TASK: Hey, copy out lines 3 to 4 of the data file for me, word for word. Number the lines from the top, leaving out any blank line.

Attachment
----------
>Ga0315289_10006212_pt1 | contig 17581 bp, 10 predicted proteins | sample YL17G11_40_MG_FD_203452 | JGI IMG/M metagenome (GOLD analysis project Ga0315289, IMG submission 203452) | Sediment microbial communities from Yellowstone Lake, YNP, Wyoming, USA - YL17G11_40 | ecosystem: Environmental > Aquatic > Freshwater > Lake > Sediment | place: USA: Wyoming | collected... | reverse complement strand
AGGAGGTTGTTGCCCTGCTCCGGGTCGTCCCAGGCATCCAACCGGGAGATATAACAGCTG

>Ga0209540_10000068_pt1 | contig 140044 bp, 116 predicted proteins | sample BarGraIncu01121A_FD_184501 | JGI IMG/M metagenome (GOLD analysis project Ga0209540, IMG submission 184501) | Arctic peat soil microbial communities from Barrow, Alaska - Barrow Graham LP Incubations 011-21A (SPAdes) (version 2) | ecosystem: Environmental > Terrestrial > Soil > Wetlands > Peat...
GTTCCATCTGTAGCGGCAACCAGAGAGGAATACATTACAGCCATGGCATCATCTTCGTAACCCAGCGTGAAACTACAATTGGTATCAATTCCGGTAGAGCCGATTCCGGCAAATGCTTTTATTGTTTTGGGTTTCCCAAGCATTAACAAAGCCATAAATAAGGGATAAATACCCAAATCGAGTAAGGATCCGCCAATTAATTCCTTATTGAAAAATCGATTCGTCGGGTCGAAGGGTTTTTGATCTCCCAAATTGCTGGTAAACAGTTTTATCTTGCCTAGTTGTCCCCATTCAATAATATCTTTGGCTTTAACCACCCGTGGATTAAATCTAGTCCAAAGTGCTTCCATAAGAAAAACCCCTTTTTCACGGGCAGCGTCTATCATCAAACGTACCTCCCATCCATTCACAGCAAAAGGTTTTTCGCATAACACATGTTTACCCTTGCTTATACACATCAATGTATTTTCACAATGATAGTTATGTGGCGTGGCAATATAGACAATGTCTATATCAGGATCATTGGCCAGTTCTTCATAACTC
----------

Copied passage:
>Ga0209540_10000068_pt1 | contig 140044 bp, 116 predicted proteins | sample BarGraIncu01121A_FD_184501 | JGI IMG/M metagenome (GOLD analysis project Ga0209540, IMG submission 184501) | Arctic peat soil microbial communities from Barrow, Alaska - Barrow Graham LP Incubations 011-21A (SPAdes) (version 2) | ecosystem: Environmental > Terrestrial > Soil > Wetlands > Peat...
GTTCCATCTGTAGCGGCAACCAGAGAGGAATACATTACAGCCATGGCATCATCTTCGTAACCCAGCGTGAAACTACAATTGGTATCAATTCCGGTAGAGCCGATTCCGGCAAATGCTTTTATTGTTTTGGGTTTCCCAAGCATTAACAAAGCCATAAATAAGGGATAAATACCCAAATCGAGTAAGGATCCGCCAATTAATTCCTTATTGAAAAATCGATTCGTCGGGTCGAAGGGTTTTTGATCTCCCAAATTGCTGGTAAACAGTTTTATCTTGCCTAGTTGTCCCCATTCAATAATATCTTTGGCTTTAACCACCCGTGGATTAAATCTAGTCCAAAGTGCTTCCATAAGAAAAACCCCTTTTTCACGGGCAGCGTCTATCATCAAACGTACCTCCCATCCATTCACAGCAAAAGGTTTTTCGCATAACACATGTTTACCCTTGCTTATACACATCAATGTATTTTCACAATGATAGTTATGTGGCGTGGCAATATAGACAATGTCTATATCAGGATCATTGGCCAGTTCTTCATAACTC